A Goldman Sachs executive has said there is "no evidence" that bitcoin's price gains have reduced demand for gold.
Amid investor concerns over the issue, Jeffrey Currie, global head of commodities research for the financial services giant, told the Financial Times this week that he believes investor pools for the two assets are different. Further, bitcoin's lack of regulation, he alleged, is an obstacle for traditional investors.
Currie, however, asserted that gold and bitcoin have different characteristics and that the recent price action is due to the nature of demand for the assets.
Saying that gold ETF holdings are at their highest level for over four years, Currie stated there is "no evidence of a mass exodus from gold."
And although the lack of liquidity and high volatility may make bitcoin "interesting," it will not likely be a draw for investors seeking the diversification and hedging benefits of gold, he remarked.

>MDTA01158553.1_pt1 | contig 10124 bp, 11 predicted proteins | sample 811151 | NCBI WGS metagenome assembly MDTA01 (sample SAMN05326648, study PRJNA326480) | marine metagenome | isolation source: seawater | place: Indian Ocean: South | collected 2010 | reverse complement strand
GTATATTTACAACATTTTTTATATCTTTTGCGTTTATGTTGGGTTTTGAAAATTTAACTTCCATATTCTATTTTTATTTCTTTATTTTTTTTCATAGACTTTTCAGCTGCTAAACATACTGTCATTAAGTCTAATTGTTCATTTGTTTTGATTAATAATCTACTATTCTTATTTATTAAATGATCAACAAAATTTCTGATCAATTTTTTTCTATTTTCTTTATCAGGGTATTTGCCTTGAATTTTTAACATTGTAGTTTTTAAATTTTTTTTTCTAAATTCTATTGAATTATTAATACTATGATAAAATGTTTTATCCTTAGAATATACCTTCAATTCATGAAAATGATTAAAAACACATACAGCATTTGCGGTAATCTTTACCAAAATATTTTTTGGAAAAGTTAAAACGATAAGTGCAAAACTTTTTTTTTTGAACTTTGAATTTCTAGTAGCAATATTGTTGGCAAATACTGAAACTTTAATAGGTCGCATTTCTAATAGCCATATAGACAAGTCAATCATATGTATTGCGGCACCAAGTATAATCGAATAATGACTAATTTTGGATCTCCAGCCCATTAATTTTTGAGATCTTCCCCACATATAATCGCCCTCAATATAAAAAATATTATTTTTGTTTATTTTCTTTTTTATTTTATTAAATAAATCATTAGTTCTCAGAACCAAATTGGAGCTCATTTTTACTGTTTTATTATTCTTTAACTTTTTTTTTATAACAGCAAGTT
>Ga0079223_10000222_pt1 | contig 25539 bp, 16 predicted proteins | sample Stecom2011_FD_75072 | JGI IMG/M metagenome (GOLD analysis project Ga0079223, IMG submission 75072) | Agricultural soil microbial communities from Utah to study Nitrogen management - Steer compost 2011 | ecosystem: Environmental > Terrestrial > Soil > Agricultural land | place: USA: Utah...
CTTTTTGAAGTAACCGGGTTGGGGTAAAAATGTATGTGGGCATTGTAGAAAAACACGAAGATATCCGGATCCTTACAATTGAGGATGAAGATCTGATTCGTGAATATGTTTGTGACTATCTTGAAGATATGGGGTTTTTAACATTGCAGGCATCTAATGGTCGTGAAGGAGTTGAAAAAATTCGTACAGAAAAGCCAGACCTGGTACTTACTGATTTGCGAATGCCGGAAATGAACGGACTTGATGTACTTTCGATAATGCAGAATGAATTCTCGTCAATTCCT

The statements follow those by Goldman Sachs CEO Lloyd Blankfein 10 days ago when he said he believes it's still too early for the bank to consider a bitcoin strategy as it "doesn't feel like a store of value."
In November, the company's CEO, Lloyd Blankfein, indicated that, while he's not "comfortable" with bitcoin, he is open to the cryptocurrency.
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